The Dyrt’s new search features and saved campground lists make it even easier to research campgrounds. It’s time to start planning your summer camping trip. 


In the past, planning a camping trip was never simple. Campground websites were mostly archaic, or non-existent, and it was hard to know what the campground would look like before you got there. We’d ask our friends for recommendations, but information online was tricky to find and even trickier to keep organized once you found it.



Sarah Smith, co-founder of The Dyrt, was frustrated with how difficult it was to find and research campgrounds online.

“We should make an app that helps you find and review campgrounds!” she said to her husband and soon-to-be-co-founder, Kevin, while they were out hiking one day.

The rest is history. And today, it’s much easier for any level of camper — even first-timers — to search for campgrounds, read reviews, view photos, save campgrounds, and plan camping trips. The Dyrt makes it simple. Our newest version of The Dyrt app makes it even easier, with enhanced search features and lists.

Searching and finding a campground is a big part of planning a summer camping trip. But there are many other considerations, as well.

Start with these questions to plan your 2018 summer camping trip:

1. When do you want to camp?

Image from The Dyrt Camper Carly E.

Since you’ll be sleeping outside, the season and the weather will have a big impact on your trip. Waking up to the patter of raindrops on your tent can be lovely. But do you want to risk a long weekend with soggy gear for a springtime camping trip in Olympic National Park, which sees 150 inches of rain per year?

A lot of people have more freedom to take time off in the summer, when offices slow down and kids are out of school. But that also means bigger crowds, especially at popular campgrounds and national parks. If you’re looking for peace and quiet, are you able to take time off in the shoulder season instead? Or check out these national parks with backcountry camping.

The southwest desert is a great place to go in the spring time, when places like Death Valley National Park and Joshua Tree National Park present relatively pleasant weather. (Definitely avoid camping in Death Valley during the summer, when temperatures spike well into the triple digits.)

Not only will you find current weather reviews for campgrounds on The Dyrt, you’ll also find helpful accounts of the type of weather campers experienced while they were there.

When deciding when to camp, check out National Parks free days to save some money for other things, like extra s’mores ingredients.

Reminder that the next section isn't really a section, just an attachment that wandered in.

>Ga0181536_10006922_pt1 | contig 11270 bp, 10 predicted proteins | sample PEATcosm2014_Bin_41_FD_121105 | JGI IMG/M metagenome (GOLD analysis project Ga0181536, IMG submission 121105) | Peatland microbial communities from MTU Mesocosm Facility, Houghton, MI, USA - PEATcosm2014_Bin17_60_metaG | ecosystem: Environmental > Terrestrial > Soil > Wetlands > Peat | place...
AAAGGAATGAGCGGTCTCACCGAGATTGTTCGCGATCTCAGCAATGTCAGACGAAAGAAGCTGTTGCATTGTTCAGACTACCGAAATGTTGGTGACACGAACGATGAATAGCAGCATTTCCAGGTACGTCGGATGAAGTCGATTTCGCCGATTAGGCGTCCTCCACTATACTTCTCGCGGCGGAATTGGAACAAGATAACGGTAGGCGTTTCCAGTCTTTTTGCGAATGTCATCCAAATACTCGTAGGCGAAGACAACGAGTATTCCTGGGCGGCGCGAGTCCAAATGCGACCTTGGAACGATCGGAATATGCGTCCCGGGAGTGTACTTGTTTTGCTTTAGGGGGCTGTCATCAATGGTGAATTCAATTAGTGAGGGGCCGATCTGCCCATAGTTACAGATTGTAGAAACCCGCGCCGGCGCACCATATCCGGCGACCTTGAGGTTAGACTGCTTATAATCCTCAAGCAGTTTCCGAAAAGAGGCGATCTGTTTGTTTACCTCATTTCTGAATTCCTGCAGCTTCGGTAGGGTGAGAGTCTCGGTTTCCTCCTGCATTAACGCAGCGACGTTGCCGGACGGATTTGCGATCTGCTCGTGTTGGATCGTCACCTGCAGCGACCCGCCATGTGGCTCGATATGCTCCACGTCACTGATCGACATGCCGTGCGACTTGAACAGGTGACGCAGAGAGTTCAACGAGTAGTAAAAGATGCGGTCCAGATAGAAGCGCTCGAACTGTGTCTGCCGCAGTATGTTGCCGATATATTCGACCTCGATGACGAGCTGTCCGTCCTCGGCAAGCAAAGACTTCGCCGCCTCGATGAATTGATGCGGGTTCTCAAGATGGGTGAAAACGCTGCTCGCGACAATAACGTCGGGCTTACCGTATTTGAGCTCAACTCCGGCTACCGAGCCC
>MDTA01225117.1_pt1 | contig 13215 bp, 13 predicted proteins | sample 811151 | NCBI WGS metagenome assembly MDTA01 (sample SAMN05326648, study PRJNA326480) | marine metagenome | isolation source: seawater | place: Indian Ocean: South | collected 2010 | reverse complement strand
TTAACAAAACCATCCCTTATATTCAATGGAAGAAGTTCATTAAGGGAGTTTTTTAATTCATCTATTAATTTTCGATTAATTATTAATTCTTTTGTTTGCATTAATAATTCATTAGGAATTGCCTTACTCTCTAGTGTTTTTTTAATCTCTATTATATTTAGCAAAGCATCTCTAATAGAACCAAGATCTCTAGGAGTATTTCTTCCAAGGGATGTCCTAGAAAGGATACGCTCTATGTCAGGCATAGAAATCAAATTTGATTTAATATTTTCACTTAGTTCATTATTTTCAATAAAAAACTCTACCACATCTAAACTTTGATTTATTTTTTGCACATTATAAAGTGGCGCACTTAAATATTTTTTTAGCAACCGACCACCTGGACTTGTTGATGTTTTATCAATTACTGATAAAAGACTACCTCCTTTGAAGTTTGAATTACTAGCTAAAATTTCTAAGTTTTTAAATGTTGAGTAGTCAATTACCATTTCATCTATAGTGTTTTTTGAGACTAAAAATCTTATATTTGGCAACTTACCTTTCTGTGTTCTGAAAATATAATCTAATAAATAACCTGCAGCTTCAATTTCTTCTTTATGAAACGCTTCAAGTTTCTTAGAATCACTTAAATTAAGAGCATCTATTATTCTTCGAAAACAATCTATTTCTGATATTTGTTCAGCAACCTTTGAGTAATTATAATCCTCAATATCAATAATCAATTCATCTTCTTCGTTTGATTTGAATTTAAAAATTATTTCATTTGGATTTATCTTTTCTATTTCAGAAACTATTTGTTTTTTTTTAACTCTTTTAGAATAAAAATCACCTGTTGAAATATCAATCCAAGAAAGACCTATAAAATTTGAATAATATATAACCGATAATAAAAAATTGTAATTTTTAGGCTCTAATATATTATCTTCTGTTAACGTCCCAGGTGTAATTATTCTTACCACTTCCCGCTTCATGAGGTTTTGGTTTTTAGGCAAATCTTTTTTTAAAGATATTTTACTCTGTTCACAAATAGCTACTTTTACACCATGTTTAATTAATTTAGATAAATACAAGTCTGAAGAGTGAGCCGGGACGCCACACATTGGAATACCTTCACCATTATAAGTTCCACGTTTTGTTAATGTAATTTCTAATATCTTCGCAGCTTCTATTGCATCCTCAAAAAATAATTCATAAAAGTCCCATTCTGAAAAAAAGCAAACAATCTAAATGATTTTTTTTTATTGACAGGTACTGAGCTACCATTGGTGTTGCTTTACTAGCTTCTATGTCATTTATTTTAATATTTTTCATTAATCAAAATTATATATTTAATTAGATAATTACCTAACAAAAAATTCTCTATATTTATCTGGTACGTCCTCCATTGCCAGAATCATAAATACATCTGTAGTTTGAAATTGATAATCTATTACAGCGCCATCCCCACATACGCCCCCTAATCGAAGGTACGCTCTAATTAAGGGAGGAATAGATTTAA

2. Where do you want to camp?

Backcountry or state park? Desert or jungle? Near or far?

At the same time that you’re thinking about when, you should also be thinking about where. The United States has such a diverse landscape to explore, from the ocean-carved cliffs of the Pacific coastline and the vast plains of the midwest, to the thick forests next to quaint towns in New England and the jungly swampland of Florida.

Perhaps you want to camp near hot springs or waterfalls. Or maybe you’d like to sip on a craft beer after camping, in which case, camping near a brewery can be fun.

While the options are endless, you might also consider staying close to home. There’s often more to explore in our backyards than we realize, and staying close will save you time and money.


Related Reading:

The Dyrt’s Ever-Expanding Guide to Camping in National Parks


3. What kind of activities are you looking for?

Image of Farewell Bend Campground in Oregon, from The Dyrt Camper Ed E.

Ask yourself this: will you be content to spend your time enjoying the campground, or do you camp as a means to reach other activities, like hiking, rock climbing, or mountain biking?

There are plenty of ways to enjoy your time at the campground. But if activities outside of the campground are your priority, then you’ll want to think about access to your outdoor adventure of choice.

You can find campgrounds near runnings trails, or bouldering destinations with campgrounds nearby. You can camp near streams for fishing and boating, or camp near trails for hiking.

There’s a campground for every adventure and every camper. Use The Dyrt to read campground reviews and find out what campers are up to, in and around the campground.

4. How will you get there?

Image of Stanton Creek – Glen Canyon Campground in Utah, from The Dyrt Camper Shannon C.

Car camping is the most convenient way to reach the campground. (Car camping refers to driving up to a campground — not sleeping in your car.) When you car camp, you don’t have to worry about packing extremely light. You can bring the double burner stove, the cooler full of beer, and the dutch oven desserts.